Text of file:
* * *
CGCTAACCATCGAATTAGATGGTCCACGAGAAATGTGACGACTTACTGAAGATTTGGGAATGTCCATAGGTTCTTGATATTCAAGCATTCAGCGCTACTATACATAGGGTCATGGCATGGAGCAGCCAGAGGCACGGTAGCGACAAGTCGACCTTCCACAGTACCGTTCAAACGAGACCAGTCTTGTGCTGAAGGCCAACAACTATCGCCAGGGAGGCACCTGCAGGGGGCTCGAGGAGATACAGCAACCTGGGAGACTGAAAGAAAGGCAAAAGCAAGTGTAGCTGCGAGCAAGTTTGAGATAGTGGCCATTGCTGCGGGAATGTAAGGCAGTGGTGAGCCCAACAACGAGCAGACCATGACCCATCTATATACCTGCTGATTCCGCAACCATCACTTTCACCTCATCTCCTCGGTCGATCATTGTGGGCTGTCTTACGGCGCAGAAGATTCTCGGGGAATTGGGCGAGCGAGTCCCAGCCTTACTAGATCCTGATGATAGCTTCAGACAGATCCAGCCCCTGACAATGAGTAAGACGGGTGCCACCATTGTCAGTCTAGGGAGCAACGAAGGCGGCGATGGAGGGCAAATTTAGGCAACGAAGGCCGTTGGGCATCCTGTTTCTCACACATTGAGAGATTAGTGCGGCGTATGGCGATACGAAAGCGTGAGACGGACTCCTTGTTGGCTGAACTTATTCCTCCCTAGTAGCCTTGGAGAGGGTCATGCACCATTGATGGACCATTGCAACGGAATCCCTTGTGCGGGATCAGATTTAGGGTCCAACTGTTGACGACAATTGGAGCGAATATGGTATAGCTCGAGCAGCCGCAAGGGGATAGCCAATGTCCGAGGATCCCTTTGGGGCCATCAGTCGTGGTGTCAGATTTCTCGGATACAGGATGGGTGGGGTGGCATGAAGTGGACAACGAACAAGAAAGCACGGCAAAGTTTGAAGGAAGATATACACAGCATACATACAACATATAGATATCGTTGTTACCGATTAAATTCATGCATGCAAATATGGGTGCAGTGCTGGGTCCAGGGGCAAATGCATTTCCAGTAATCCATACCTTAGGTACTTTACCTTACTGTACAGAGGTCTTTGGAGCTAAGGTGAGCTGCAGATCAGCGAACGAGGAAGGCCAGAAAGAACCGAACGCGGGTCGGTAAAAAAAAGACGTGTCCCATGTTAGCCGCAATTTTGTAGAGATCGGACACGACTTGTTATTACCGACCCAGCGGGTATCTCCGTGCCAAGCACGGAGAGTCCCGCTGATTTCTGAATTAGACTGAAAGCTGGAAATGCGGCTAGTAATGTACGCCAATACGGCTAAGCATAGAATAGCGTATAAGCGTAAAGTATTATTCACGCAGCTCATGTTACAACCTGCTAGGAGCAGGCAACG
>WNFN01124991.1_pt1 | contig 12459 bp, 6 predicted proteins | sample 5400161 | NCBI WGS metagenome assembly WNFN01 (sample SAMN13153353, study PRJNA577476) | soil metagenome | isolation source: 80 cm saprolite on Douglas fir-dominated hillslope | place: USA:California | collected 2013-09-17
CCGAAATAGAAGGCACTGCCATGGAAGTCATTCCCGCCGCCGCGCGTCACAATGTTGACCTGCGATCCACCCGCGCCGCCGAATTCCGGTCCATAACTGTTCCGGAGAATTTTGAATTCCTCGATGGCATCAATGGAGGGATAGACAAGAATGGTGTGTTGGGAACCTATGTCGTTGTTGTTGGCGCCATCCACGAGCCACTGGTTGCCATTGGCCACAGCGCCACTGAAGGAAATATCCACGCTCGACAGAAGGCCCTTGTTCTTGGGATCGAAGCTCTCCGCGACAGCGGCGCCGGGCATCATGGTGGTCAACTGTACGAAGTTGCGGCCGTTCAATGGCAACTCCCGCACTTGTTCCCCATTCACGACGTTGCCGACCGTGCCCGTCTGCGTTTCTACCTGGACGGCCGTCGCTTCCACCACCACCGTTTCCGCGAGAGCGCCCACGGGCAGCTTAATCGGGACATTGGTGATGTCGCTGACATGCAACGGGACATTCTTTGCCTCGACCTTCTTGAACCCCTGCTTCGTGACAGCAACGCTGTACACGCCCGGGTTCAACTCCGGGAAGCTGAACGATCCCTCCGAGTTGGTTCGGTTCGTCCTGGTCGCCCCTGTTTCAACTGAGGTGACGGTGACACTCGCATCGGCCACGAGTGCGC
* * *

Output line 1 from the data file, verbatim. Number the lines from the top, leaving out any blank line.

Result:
CGCTAACCATCGAATTAGATGGTCCACGAGAAATGTGACGACTTACTGAAGATTTGGGAATGTCCATAGGTTCTTGATATTCAAGCATTCAGCGCTACTATACATAGGGTCATGGCATGGAGCAGCCAGAGGCACGGTAGCGACAAGTCGACCTTCCACAGTACCGTTCAAACGAGACCAGTCTTGTGCTGAAGGCCAACAACTATCGCCAGGGAGGCACCTGCAGGGGGCTCGAGGAGATACAGCAACCTGGGAGACTGAAAGAAAGGCAAAAGCAAGTGTAGCTGCGAGCAAGTTTGAGATAGTGGCCATTGCTGCGGGAATGTAAGGCAGTGGTGAGCCCAACAACGAGCAGACCATGACCCATCTATATACCTGCTGATTCCGCAACCATCACTTTCACCTCATCTCCTCGGTCGATCATTGTGGGCTGTCTTACGGCGCAGAAGATTCTCGGGGAATTGGGCGAGCGAGTCCCAGCCTTACTAGATCCTGATGATAGCTTCAGACAGATCCAGCCCCTGACAATGAGTAAGACGGGTGCCACCATTGTCAGTCTAGGGAGCAACGAAGGCGGCGATGGAGGGCAAATTTAGGCAACGAAGGCCGTTGGGCATCCTGTTTCTCACACATTGAGAGATTAGTGCGGCGTATGGCGATACGAAAGCGTGAGACGGACTCCTTGTTGGCTGAACTTATTCCTCCCTAGTAGCCTTGGAGAGGGTCATGCACCATTGATGGACCATTGCAACGGAATCCCTTGTGCGGGATCAGATTTAGGGTCCAACTGTTGACGACAATTGGAGCGAATATGGTATAGCTCGAGCAGCCGCAAGGGGATAGCCAATGTCCGAGGATCCCTTTGGGGCCATCAGTCGTGGTGTCAGATTTCTCGGATACAGGATGGGTGGGGTGGCATGAAGTGGACAACGAACAAGAAAGCACGGCAAAGTTTGAAGGAAGATATACACAGCATACATACAACATATAGATATCGTTGTTACCGATTAAATTCATGCATGCAAATATGGGTGCAGTGCTGGGTCCAGGGGCAAATGCATTTCCAGTAATCCATACCTTAGGTACTTTACCTTACTGTACAGAGGTCTTTGGAGCTAAGGTGAGCTGCAGATCAGCGAACGAGGAAGGCCAGAAAGAACCGAACGCGGGTCGGTAAAAAAAAGACGTGTCCCATGTTAGCCGCAATTTTGTAGAGATCGGACACGACTTGTTATTACCGACCCAGCGGGTATCTCCGTGCCAAGCACGGAGAGTCCCGCTGATTTCTGAATTAGACTGAAAGCTGGAAATGCGGCTAGTAATGTACGCCAATACGGCTAAGCATAGAATAGCGTATAAGCGTAAAGTATTATTCACGCAGCTCATGTTACAACCTGCTAGGAGCAGGCAACG